‘No-Chicago Tribune Thursday!’ / Close one / ‘Super-alarming’

‘No-Chicago Tribune Thursday!’ Condemning Tribune Publishing’s vampiric “destroyer of newspapers” ownership, Alden Global Capital, striking employees are encouraging readers not to click on the Trib’s web stories, open its emails or engage with its social media accounts.
Tribune Guild chair and criminal courts reporter Madeline Buckley tells the Sun-Times: “Alden’s cuts have hit so close to the bone that we can’t even do our jobs. … Enough is enough.”
Employees at six other Alden-owned papers were doing the same.
In a joint statement of support, ex-Trib columnists Eric Zorn, Mary Schmich, Rex Huppke, Dahleen Glanton, Heidi Stevens and Phil Vettel declare, “The people who put out the Tribune deserve to be treated better.”
Late Night host Seth Meyers noted Tuesday night that Alden’s sold the Baltimore Sun to a guy who may have been motivated by revenge—because, as The New Republic explained, the Sun once reported that he’d been “caught by police in an undercover sting while receiving oral sex from a sex worker.”

Message received … eventually. Just eight months after launch, news startup The Messenger is calling it quits …
 … putting 300 journalists out of work …
 … many of whom got the word not from bosses but from The New York Times.
All that remained of its website was a collection of blank pages.
Columnist Parker Molloy: It’s just another example of “cruelty capitalism.”
After reaching a tentative deal with management, The Onion’s union has called off a strike.
Ending “five years of daily podcasts and newsletters,” The Bulwark’s Charlie Sykes—a veteran conservative Milwaukee radio host—is walking away, calling this “a good time to get off the daily hamster wheel of crazy.”

‘The loss of life is horrific.’ Mayor Johnson is among those mourning the second fatal shooting outside a Chicago school in less than a week: One student dead, two wounded outside Senn High.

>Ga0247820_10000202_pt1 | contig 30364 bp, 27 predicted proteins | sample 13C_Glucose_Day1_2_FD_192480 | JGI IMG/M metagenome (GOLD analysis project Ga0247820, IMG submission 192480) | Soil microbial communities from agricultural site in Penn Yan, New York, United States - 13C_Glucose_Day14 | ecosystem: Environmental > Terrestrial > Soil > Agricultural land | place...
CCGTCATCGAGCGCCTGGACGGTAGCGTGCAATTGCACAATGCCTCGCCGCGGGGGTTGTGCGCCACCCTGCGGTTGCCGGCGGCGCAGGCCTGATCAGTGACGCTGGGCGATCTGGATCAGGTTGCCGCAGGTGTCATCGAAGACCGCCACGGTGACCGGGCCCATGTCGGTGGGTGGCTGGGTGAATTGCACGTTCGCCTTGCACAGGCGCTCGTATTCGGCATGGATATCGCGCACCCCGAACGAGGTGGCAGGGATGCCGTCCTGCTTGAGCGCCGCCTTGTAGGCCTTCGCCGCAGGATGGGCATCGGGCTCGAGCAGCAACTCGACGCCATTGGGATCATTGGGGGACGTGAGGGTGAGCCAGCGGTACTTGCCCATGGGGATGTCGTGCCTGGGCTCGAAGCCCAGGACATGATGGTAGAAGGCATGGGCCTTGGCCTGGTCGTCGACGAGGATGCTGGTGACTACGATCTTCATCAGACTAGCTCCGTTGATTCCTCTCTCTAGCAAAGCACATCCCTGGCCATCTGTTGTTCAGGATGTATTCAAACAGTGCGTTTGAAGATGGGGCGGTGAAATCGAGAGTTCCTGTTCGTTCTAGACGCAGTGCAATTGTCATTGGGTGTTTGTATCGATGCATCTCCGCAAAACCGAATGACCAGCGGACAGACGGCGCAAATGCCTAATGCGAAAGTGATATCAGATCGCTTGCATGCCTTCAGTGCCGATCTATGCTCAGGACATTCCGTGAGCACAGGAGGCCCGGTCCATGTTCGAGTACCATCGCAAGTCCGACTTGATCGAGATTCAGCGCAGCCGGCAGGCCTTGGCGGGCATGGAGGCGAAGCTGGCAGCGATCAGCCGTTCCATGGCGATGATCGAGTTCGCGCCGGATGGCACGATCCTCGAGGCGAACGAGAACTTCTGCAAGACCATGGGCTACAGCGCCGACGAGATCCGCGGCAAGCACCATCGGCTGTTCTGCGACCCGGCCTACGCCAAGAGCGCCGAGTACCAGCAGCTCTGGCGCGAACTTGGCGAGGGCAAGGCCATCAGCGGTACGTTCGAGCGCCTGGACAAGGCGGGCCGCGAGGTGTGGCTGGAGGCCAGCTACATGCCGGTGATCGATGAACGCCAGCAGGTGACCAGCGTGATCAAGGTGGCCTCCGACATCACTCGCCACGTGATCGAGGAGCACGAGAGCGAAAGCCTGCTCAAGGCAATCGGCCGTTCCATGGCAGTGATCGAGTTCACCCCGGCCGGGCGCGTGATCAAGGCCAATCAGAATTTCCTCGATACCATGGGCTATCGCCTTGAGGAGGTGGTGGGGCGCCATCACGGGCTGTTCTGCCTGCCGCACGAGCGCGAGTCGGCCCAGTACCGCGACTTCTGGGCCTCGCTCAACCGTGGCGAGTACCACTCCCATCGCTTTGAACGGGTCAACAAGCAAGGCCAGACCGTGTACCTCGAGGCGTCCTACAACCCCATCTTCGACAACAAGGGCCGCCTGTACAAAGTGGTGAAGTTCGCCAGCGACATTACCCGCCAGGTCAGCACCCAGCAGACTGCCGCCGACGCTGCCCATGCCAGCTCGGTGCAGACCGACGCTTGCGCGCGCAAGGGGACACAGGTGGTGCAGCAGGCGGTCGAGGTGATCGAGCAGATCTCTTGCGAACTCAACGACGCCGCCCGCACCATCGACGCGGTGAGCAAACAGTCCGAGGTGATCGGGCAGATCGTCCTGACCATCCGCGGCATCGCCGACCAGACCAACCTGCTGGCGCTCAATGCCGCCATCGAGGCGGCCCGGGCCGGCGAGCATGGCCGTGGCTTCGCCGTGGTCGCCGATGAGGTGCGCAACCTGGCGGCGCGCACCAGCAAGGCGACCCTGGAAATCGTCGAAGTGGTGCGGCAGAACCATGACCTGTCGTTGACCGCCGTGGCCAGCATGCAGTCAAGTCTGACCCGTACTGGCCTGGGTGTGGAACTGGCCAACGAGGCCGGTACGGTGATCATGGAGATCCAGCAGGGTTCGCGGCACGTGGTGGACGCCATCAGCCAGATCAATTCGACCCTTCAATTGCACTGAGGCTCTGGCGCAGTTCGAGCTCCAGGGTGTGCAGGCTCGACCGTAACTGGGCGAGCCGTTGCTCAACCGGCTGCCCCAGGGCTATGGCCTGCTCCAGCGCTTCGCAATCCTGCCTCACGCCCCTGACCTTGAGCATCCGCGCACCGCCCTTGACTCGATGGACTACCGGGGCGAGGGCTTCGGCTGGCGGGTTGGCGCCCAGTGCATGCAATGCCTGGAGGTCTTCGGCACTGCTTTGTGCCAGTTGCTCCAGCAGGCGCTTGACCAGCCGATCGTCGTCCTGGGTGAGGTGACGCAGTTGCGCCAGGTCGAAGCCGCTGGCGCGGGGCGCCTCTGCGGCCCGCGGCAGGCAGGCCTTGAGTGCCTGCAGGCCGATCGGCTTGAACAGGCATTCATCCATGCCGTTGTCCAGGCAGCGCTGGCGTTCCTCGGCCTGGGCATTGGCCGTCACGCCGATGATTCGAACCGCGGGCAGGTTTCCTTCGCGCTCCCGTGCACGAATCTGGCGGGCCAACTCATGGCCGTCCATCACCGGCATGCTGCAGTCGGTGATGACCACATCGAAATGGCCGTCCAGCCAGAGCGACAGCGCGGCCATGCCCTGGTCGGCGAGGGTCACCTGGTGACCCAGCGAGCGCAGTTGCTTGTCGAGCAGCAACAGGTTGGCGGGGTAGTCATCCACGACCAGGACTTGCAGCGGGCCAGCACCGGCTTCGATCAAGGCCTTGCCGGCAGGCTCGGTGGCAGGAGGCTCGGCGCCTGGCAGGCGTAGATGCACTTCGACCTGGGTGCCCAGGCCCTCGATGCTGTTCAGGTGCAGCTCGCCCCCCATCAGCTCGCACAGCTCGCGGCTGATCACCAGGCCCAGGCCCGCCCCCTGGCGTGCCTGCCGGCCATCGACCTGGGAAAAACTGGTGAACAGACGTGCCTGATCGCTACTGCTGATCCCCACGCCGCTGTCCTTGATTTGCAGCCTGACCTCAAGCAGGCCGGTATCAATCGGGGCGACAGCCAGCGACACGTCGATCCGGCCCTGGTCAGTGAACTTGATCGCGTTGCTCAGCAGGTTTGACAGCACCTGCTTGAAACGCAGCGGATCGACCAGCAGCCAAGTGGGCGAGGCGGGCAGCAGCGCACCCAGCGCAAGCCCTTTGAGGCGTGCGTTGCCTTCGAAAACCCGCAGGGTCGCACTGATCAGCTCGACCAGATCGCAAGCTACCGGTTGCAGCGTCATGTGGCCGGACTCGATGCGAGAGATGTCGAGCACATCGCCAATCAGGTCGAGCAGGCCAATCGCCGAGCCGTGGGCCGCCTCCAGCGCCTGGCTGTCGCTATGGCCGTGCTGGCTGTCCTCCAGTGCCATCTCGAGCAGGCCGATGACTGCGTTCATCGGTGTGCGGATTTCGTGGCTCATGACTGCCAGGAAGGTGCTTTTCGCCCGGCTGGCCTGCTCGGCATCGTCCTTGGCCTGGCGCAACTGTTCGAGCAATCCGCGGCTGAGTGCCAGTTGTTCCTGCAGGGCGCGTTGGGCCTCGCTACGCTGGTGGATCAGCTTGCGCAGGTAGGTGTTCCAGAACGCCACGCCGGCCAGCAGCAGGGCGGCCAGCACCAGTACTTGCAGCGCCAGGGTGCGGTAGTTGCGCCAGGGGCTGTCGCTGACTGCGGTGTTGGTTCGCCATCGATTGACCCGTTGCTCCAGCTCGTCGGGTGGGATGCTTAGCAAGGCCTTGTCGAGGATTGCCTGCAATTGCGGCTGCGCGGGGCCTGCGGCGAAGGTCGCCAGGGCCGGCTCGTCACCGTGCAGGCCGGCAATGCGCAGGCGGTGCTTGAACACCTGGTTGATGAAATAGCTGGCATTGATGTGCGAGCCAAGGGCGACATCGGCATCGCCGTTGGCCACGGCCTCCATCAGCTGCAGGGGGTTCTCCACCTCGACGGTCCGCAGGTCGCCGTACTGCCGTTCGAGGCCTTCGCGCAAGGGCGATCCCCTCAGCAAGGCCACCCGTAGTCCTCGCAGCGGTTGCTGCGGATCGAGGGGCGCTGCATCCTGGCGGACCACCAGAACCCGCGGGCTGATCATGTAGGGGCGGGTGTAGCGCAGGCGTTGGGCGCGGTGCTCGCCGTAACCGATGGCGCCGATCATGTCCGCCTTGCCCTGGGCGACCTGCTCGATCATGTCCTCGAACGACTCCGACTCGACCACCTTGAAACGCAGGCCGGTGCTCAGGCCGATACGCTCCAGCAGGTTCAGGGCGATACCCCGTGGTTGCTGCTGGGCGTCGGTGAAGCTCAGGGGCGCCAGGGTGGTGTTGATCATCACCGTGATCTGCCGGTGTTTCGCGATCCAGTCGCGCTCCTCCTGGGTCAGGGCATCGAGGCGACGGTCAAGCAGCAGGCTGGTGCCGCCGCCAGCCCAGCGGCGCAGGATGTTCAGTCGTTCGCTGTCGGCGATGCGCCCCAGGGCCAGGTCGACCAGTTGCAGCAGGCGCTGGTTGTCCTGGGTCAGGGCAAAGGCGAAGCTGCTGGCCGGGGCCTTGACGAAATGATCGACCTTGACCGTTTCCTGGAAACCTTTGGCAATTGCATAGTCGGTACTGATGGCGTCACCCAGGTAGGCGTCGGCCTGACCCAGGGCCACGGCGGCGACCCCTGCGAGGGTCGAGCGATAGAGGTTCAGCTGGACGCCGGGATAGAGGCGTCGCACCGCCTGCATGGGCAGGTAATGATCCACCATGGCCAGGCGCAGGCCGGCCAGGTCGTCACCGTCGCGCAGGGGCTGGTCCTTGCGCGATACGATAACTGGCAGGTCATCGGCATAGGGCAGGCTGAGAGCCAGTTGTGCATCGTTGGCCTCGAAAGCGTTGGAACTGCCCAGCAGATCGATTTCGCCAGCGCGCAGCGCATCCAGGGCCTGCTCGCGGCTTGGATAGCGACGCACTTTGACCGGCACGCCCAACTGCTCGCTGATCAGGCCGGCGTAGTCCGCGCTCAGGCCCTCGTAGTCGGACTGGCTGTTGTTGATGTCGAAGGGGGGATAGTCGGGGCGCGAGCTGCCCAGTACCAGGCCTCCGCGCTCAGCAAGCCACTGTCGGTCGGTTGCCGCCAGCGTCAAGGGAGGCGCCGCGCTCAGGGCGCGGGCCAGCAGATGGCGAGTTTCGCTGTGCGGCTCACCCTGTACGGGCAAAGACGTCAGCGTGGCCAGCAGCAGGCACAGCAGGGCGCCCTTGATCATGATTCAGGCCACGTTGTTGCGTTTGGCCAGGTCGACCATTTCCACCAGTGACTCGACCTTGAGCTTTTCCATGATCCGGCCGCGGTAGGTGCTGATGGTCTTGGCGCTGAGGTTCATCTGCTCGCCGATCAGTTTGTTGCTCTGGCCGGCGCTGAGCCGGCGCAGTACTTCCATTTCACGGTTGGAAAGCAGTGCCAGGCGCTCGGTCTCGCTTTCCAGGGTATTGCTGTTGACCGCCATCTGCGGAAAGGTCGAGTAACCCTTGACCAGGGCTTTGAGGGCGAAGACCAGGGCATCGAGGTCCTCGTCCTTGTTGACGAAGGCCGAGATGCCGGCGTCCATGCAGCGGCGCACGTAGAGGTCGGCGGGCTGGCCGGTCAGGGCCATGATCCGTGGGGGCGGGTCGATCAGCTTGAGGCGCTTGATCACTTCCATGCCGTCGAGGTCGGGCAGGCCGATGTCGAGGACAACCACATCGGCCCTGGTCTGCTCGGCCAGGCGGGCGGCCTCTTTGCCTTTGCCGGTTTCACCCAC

The Reader: Accuracy concerns abound as the city’s $33 million contract with the company behind ShotSpotter—a citywide network of microphones designed to detect gunfire—expires this month.

Close one. Thanks in part to a couple of City Council members who helpfully left the chamber instead of voting, Johnson cast the tie-breaking vote to make Chicago the largest city in the nation to demand a cease-fire between Israel and Hamas.
The council’s only Jewish member: “I am disappointed in the mayor.”
Politico’s Shia Kapos: “The council is more divided than ever.”
The Lever: Israel lobbyists have amassed a new $90 million war chest.
Updating coverage: President Biden reportedly was set today to issue an executive order targeting Israeli settlers who’ve been attacking Palestinians in the West Bank.

 … and, of course, its Ventra app malfunctioned today …
 … but, Streetsblog Chicago reports, a pilot program means all low-income riders are now eligible for reduced fares across the whole Metra system.
Illinois has a new official highway map—on recycled paper!—and you can get one free.

‘Part of a larger trend of right-wing violence.’ CNN’s Oliver Darcy puts in context the case of a Pennsylvania man accused of decapitating his father.
Jimmy Kimmel: “What’s finally going to bring down Donald Trump will be an army of pissed-off Swifties.”
Befuddled by the scandal muddying Georgia’s criminal charges against Trump? The Daily Beast sorts it out.

‘I’m sorry for everything you have all been through.’ In what a CNN commentator called “a moment for the ages,” Facebook founder Mark Zuckerberg apologized to families of kids who’d been abused on Meta apps …
 … and yet, as the AP notes, Zuckerberg has “a long history of public apologies.”

‘Super-alarming.’ The Illinois Public Interest Research Group warns that tech companies are resisting a bill to protect Illinois consumers’ online privacy.
Los Angeles has become the first U.S. city to outlaw “digital discrimination”—lousy internet service at higher prices for marginalized neighborhoods.
Content strategist Andy Crestodina reviews how Google search results have changed over the last decade.

‘Elon Musk makes me hate myself for loving my Tesla.’ Actor and new Daily Beast contributor Michael Ian Black: “My son, then a teenager, tried to warn that Musk was a ‘douche,’ but I wouldn’t listen. And now I’m stuck driving around in the best damned car I’ve ever purchased.”
Columnist and former U.S. Labor Secretary Robert Reich: A Delaware judge’s ruling that Musk’s compensation from Tesla was excessive bolsters a Senate move to limit public companies’ executive pay.
Los Angeles Times columnist Michael Hiltzik on Musk’s reaction: “Hoo boy, is he steamed.”

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